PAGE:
Genomic Study Seeks Clues to Help Explain Breast Cancer Disparities
, by NCI Staff
Using one of the largest collections of tumor samples from African Americans with breast cancer, researchers have surveyed the molecular characteristics in these tumors and compared them with those of white women with breast cancer.
The study results, which appeared in JAMA Oncology on May 4, confirmed previous findings that, compared with white patients, African American patients are diagnosed at a younger age and are more likely to develop aggressive subtypes of breast cancer, including triple-negative breast cancer and the basal-like subtype in particular.
But, after adjusting for differences in the frequency of different breast cancer subtypes, the researchers found that tumors from African Americans and whites were overwhelmingly more similar than different based on molecular features such as genetic alterations, the expression of genes and proteins, and the number of copies of certain DNA segments.
"The most important thing we learned from these samples is that there really were not a lot of differences in the molecular characteristics of breast tumors between blacks and whites, once we had accounted for differences in subtypes," said Olufunmilayo Olopade, M.D., of the University of Chicago, who co-led the study.
In the United States, African American women and white women develop breast cancer at similar rates, yet African Americans are more likely to die of the disease. One reason may be that aggressive molecular subtypes of the disease occur more frequently in African American women than in white women.
When the researchers analyzed germline DNA from the patients, they concluded that differences in the molecular characteristics between the breast cancers in African American and white patients appear to be determined in part by inherited genetic variants.
"We found that a fraction of the molecular features in breast tumors was different between the races, and it looks as though many of those features are determined by the germline," said coauthor Charles Perou, Ph.D., of the University of North Carolina Lineberger Comprehensive Cancer Center.
"The good news is that if the molecular features of tumors in women of different races are the same, then patients should receive the standard treatments based on their subtype, regardless of their race," Dr. Perou added.
Using The Cancer Genome Atlas
For the study, Dr. Olopade and her colleagues used tumor and germline DNA samples from 930 women in The Cancer Genome Atlas (TCGA) project, including 154 women of predominantly African ancestry and 776 of European ancestry.
This is the largest collection of breast tumors from African American women that has been characterized thoroughly using molecular and genetic tests, noted Jean Claude Zenklusen, Ph.D., director of the TCGA program office, which is part of NCI's Center for Cancer Genomics. He pointed out that the specimens were "convenience samples," which means they were readily accessible to researchers and may not be representative of the U.S. population.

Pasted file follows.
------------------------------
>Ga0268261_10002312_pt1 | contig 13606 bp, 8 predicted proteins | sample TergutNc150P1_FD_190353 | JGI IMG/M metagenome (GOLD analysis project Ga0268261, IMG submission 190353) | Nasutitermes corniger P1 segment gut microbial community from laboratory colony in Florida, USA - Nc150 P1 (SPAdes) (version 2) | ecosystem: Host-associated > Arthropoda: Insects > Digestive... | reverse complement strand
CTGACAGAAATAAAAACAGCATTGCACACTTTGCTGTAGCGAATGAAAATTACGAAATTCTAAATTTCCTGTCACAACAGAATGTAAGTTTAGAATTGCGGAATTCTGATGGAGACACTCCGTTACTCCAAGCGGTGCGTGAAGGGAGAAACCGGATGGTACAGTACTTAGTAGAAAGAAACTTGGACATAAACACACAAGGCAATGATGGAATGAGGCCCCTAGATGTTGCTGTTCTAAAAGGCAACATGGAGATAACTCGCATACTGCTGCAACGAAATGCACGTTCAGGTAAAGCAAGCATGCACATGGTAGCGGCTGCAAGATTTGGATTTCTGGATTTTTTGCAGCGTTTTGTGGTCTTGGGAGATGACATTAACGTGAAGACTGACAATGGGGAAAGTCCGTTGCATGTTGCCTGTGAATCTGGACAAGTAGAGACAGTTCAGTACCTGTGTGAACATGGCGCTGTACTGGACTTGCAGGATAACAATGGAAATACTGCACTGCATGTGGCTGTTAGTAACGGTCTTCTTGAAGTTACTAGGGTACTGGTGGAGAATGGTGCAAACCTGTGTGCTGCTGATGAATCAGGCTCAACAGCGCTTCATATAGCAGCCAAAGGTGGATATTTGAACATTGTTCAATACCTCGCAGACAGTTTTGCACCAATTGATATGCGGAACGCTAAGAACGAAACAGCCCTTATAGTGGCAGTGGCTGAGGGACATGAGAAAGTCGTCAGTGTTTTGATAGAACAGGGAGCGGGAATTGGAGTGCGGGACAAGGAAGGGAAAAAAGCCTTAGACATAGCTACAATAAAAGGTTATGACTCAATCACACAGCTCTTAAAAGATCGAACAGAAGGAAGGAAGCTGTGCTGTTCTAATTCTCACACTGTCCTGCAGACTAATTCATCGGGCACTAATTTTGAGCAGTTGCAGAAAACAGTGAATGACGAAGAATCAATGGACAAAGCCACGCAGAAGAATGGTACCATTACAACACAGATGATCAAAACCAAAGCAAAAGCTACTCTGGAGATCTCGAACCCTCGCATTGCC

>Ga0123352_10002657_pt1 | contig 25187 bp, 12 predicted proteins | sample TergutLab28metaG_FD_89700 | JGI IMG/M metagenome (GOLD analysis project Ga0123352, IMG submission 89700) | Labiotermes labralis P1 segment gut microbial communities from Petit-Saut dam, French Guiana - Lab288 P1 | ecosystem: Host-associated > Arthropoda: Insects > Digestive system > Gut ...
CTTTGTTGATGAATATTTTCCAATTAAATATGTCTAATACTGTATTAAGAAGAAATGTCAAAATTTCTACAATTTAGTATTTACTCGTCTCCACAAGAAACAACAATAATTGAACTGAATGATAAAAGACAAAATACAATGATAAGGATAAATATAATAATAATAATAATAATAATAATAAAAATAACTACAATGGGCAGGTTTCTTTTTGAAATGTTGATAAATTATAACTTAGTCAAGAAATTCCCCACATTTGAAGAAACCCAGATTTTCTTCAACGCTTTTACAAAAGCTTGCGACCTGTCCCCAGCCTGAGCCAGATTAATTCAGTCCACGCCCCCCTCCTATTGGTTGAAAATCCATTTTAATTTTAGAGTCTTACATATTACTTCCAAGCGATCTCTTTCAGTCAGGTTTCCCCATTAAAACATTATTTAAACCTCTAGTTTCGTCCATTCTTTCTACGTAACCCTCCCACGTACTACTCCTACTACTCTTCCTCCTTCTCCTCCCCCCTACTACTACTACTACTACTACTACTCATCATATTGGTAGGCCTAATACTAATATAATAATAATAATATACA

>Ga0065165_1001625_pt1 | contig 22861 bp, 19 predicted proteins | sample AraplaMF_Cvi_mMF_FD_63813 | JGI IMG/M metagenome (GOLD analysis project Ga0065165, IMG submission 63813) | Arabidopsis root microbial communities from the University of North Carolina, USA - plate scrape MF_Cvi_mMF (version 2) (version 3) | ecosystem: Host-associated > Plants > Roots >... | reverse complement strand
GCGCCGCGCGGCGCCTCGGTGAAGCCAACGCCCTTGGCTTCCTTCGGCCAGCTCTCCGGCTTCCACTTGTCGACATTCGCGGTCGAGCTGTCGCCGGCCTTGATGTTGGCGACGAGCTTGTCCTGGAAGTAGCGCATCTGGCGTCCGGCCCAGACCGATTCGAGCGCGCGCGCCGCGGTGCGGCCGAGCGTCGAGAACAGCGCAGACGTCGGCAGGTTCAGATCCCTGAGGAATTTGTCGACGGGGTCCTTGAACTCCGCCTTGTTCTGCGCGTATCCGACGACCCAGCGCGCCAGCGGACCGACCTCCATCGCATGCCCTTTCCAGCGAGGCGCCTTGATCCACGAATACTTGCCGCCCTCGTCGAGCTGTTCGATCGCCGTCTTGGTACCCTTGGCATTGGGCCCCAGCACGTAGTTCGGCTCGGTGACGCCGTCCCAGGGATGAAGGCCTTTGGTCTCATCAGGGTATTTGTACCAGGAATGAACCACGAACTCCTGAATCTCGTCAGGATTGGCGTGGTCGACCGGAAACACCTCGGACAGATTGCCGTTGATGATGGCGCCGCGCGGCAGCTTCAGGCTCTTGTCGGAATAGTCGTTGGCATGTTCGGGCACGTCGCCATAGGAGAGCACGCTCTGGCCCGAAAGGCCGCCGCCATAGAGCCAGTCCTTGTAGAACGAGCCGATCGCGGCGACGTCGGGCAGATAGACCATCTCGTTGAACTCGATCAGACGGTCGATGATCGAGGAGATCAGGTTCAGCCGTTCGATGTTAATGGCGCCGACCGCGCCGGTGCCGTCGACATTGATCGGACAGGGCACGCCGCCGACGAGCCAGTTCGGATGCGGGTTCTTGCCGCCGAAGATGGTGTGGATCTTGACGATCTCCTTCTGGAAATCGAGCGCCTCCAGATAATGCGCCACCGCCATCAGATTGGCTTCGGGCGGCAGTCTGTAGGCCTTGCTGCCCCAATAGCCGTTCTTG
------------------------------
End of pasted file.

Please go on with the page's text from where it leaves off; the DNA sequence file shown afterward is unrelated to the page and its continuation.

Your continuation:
To assess the characteristics of the tumors, the researchers identified genetic mutations and other alterations in tumor DNA that occurred during a woman’s lifetime, which are known as somatic changes. They also analyzed the expression of certain genes and proteins, counted the number of copies of certain DNA segments, and profiled patterns of DNA methylation.
"The beauty of The Cancer Genome Atlas is that we were able to perform six large-scale molecular assays on every sample," said Dr. Perou.
Another aim of the study was to consider racial differences in the molecular characteristics of breast cancers—as well as inherited genetic variants—in relation to survival.
With a median follow-up time of 29 months, race was not associated with overall survival. However, the analysis showed that African Americans with the basal-like subtype of breast cancer or triple-negative breast cancer "trended toward" a worse overall survival compared with whites in analyses of subgroups based on subtype.
African American women were more likely to have a worse prognosis than white women in all categories, including the most common types of the disease, such as estrogen receptor-positive breast cancer, Dr. Olopade noted.
Collaboration and Data Sharing
"As researchers, we need to focus on why the racial disparity in breast cancer outcomes occurs," said Dr. Perou. "We know that some is due to the germline, but we need to investigate other factors—both genetic and non-genetic—that may play a role in the disparity."
Dr. Olopade agreed that more research is needed, but added: "This study gives us a roadmap for integrating genomic testing into the treatment of women with breast cancer to improve outcomes for patients."
"My hope," she continued, "is that through collaborations and data sharing among researchers—and by making it easier for minority populations to participate in research—we will improve outcomes for all patients and improve health equity."
The molecular data produced by this study are freely available, noted Dr. Zenklusen. "The scientific community can use the data to answer lots of questions in the years to come—as well as to generate hypotheses for future work," he said.